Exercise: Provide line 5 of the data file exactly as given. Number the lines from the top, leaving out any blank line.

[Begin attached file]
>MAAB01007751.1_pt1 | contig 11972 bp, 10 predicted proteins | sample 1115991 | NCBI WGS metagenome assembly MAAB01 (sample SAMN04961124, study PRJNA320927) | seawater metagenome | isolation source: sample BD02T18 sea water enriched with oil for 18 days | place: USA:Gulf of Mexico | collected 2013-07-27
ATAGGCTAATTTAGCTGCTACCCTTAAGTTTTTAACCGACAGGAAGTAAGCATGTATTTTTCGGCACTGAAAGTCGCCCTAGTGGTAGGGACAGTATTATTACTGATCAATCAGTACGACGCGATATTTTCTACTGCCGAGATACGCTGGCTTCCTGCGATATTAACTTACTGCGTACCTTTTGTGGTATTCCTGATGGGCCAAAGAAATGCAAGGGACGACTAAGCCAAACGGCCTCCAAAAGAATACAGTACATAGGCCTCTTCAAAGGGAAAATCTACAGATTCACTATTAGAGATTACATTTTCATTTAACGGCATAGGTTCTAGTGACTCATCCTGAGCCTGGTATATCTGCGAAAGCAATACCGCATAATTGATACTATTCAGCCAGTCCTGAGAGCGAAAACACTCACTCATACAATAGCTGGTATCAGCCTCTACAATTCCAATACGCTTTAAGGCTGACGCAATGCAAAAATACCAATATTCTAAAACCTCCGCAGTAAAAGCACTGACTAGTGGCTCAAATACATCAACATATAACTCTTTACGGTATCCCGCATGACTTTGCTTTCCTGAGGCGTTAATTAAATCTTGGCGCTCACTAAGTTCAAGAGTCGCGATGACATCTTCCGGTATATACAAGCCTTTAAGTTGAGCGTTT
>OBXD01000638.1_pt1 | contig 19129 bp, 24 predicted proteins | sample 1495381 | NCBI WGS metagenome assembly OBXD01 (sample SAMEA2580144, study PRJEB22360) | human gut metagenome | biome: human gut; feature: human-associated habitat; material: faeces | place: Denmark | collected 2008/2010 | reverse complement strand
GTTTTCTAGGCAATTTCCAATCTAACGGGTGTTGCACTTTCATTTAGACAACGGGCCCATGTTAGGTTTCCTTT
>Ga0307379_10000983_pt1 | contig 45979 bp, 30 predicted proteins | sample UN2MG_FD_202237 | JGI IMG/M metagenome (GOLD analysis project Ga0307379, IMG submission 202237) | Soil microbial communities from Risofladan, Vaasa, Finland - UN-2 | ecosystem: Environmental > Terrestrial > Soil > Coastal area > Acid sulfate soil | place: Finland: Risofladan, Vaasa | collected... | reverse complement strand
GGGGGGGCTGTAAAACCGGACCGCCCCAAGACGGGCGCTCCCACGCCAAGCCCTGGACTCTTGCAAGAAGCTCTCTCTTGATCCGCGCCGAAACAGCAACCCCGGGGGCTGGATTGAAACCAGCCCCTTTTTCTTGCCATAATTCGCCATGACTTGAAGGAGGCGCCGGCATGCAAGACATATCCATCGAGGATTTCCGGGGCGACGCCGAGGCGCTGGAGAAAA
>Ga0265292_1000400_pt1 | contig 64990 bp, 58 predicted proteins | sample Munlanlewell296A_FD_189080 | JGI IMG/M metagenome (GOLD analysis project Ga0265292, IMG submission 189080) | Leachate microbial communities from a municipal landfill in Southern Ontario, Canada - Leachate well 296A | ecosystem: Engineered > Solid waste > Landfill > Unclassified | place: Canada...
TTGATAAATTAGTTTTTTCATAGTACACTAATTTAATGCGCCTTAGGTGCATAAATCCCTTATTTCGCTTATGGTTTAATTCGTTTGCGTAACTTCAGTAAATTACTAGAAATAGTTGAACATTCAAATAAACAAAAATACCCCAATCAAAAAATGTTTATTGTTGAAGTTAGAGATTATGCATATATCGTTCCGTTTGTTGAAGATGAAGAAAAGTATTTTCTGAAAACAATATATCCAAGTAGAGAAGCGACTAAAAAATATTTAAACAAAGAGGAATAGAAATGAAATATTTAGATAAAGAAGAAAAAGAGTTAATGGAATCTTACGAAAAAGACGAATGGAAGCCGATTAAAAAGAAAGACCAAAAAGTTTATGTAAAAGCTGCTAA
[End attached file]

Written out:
>Ga0307379_10000983_pt1 | contig 45979 bp, 30 predicted proteins | sample UN2MG_FD_202237 | JGI IMG/M metagenome (GOLD analysis project Ga0307379, IMG submission 202237) | Soil microbial communities from Risofladan, Vaasa, Finland - UN-2 | ecosystem: Environmental > Terrestrial > Soil > Coastal area > Acid sulfate soil | place: Finland: Risofladan, Vaasa | collected... | reverse complement strand